RL: Very important. And [it’s] not only Mossack Fonseca [that] may have done nothing wrong, but actually, a large number of the people who have used structures from Mossack Fonseca may have done nothing wrong. But wrapped up in there, there will almost certainly be people who have done something wrong, and that’s what HMRC will be focusing on.
DW: Does this come down to the old classic – the difference between avoidance and evasion?
RL: Yes, partly. What I think is important to know is that, where something – to work from a tax point of view – is fully dependent on secrecy, the chances are that it’s not an open structure. So if people have been putting assets there, simply relying on the fact that a spotlight won’t be shone on those assets, then they’ve been taking a risk. And unfortunately, it looks like that risk has now come in.
DW: From a personal point of view, there’s all sorts of question marks over David Cameron and you know, lots of front pages of the papers are using on the link between him and his late father as well. But what more can the UK government do, do you think to make sure that the money that is in offshore accounts is taxable, and we know where that money is?
RL: Well first of all the UK government, I think, has done a great deal in this area. Now people may argue it’s not done enough – people will certainly argue there’s more to be done. But the UK government has been very innovative. It’s introduced new penalties, it’s introduced new regulations, which have effectively closed off a number of jurisdictions – like Lichtenstein for example, which was extremely secretive and has now joined…the move to bank transparency. But there’s more to be done and the biggest issue for the government is getting other territories to join in. It has to be a global effort because otherwise you will always have outliers, and in a global economy, the money will flow to the outlying jurisdictions.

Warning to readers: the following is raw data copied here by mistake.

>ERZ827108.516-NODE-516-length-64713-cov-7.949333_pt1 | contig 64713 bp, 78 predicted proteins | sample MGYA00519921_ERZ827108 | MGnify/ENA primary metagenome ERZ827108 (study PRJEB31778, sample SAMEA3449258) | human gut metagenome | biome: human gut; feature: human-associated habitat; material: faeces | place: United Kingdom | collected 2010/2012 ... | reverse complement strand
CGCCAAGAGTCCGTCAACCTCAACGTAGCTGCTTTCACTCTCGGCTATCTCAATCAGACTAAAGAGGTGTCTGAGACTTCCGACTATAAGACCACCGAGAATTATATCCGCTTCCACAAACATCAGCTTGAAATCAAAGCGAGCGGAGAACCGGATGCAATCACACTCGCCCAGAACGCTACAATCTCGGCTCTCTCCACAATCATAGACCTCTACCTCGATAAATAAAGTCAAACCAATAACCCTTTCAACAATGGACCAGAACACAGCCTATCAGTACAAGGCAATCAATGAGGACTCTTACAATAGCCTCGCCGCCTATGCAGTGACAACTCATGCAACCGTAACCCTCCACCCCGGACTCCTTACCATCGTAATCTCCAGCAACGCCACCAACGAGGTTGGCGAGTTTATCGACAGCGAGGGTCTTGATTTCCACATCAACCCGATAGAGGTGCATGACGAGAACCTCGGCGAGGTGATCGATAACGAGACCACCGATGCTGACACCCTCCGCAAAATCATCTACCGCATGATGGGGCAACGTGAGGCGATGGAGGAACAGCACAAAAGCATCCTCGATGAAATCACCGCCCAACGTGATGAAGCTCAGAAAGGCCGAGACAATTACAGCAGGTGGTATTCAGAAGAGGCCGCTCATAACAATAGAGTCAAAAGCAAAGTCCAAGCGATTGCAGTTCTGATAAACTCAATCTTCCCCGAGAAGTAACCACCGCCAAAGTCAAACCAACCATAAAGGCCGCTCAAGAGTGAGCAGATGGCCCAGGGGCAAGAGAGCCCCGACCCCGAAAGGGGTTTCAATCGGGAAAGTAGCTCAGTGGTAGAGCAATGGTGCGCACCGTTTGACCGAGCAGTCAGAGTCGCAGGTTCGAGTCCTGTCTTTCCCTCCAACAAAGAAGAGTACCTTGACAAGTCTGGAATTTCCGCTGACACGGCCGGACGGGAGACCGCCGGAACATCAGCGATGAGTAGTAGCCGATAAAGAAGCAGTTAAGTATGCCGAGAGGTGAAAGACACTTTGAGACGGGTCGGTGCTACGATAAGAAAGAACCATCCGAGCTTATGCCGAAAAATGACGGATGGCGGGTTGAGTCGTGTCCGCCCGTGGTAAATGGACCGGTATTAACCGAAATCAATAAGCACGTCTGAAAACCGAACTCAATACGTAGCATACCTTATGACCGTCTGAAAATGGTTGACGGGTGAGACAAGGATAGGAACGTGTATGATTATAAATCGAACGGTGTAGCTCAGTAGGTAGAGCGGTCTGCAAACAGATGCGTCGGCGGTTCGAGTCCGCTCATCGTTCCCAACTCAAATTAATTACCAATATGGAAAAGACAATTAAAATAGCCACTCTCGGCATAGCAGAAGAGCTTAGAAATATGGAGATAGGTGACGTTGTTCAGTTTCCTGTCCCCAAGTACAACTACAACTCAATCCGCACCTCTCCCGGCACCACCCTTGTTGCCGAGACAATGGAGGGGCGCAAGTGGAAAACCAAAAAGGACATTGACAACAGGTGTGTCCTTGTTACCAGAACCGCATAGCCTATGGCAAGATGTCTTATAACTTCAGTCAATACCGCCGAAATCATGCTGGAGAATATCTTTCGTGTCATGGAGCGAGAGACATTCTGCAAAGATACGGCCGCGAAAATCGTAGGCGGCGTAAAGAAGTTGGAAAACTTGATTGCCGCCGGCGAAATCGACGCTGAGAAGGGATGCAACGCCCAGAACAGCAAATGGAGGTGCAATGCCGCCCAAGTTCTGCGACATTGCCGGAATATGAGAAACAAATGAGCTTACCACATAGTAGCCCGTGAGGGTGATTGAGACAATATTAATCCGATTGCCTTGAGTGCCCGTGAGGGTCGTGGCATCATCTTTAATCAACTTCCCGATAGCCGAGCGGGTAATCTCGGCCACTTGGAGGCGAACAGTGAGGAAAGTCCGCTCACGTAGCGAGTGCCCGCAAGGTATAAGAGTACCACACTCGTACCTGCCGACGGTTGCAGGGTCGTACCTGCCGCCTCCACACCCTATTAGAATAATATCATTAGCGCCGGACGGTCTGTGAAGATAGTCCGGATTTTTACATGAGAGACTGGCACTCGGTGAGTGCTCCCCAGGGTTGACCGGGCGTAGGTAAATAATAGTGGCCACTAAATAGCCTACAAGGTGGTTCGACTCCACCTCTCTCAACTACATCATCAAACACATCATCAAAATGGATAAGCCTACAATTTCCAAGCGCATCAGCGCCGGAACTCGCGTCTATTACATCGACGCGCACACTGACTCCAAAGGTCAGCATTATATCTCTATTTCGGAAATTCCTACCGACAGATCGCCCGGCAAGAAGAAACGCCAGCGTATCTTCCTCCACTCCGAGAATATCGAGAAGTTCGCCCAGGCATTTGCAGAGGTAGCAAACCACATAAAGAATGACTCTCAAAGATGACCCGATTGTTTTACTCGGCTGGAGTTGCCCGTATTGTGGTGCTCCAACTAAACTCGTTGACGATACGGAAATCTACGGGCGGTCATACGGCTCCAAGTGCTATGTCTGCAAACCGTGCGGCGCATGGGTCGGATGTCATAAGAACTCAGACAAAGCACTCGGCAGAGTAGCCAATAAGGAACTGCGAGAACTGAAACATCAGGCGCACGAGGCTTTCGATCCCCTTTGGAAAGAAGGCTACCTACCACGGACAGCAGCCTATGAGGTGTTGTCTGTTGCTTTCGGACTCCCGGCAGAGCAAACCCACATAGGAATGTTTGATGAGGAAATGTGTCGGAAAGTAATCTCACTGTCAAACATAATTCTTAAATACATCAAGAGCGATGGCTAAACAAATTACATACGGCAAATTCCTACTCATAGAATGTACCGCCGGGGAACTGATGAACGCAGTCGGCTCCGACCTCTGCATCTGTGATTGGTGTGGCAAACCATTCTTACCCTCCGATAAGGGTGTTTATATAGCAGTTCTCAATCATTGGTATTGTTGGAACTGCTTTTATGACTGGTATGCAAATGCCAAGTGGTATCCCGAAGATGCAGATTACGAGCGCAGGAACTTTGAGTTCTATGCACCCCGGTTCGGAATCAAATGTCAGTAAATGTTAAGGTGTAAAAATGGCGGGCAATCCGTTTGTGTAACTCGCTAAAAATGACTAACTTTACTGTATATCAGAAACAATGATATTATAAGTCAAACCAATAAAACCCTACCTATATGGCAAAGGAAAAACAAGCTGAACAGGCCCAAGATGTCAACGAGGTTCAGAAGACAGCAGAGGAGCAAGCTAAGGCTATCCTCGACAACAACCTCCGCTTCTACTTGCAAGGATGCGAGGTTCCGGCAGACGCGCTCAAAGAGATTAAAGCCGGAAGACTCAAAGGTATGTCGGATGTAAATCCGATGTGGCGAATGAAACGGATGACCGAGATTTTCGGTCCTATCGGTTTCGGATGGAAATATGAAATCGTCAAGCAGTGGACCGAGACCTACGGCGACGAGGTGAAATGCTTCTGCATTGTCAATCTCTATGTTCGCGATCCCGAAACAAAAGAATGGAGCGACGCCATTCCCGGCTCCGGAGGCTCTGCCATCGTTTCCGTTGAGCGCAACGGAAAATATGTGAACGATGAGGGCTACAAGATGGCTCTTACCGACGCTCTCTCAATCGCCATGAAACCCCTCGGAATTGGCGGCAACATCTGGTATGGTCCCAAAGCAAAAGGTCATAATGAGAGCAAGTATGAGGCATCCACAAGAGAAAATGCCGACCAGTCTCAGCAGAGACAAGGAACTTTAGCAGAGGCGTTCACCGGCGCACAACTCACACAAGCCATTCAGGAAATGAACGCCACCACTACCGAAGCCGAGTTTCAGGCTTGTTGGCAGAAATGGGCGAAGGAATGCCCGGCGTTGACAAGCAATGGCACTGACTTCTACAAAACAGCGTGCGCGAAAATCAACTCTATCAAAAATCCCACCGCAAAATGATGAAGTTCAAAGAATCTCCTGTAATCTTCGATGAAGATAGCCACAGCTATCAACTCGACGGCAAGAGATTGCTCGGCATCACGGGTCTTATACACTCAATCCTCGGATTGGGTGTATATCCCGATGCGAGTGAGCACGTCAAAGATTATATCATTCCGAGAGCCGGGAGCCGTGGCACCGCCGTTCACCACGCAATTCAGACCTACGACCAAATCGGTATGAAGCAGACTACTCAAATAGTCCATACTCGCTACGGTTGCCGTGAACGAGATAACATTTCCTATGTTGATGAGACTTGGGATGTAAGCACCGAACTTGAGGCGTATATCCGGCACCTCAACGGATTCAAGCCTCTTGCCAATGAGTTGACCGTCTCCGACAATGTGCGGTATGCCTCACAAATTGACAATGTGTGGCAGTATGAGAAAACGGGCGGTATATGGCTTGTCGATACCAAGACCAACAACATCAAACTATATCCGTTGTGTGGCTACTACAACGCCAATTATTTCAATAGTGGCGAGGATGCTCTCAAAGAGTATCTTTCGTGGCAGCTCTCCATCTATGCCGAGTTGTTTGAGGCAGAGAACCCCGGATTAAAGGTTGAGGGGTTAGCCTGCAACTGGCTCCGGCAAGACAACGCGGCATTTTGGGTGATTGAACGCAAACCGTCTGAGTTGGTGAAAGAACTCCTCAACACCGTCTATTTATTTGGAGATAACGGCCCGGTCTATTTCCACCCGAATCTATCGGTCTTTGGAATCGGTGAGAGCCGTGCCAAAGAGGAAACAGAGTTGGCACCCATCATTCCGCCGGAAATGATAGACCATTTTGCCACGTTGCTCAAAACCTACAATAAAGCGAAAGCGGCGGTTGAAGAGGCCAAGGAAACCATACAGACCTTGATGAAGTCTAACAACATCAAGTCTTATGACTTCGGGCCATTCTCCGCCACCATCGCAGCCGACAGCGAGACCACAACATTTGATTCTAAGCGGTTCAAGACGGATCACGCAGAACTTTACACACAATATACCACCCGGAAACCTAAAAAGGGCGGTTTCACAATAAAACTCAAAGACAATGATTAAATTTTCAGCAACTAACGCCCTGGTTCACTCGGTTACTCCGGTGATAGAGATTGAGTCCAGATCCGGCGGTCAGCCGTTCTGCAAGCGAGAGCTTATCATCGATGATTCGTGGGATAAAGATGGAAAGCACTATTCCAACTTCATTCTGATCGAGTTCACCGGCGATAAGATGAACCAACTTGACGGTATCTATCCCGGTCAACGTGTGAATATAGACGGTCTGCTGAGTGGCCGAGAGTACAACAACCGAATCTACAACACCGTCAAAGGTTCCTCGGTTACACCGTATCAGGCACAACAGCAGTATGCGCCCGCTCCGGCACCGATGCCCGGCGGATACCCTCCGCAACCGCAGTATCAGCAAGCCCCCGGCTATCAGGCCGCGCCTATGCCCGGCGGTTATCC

DW: What would be your advice to somebody watching this, or a client of yours, who have been involved in this in some way?
RL: I think that if anybody has had dealings in Panama, certainly if anyone believes that they may have dealt with Mossack Fonseca, I think they need to take advice quickly. Because even if their structures are legitimate, first of all they may have been legitimate and may now no longer be because of a change of law, but certainly, if somebody has done something wrong, they need to get to the Revenue before the Revenue get to them.
DW: And I suppose one final point as well Robert, is if Panama is currently the focus of all this attention, won’t the – to protect money or to hide it if that’s what this is – won’t they just move it somewhere else if that’s the case?
RL: Very probably. But the strategy of the government, and of HMRC in particular, has very much been a strategy of no safe havens. So the principle behind it is that there should eventually be nowhere that you can move your money to secretly that you will be prepared to keep your money. So you may move it to a jurisdiction that will keep it secret for you, but if that’s not safe for any number of other reasons, you wouldn’t do it.
DW: Robert, that’s fascinating, thank you very much for joining us this morning.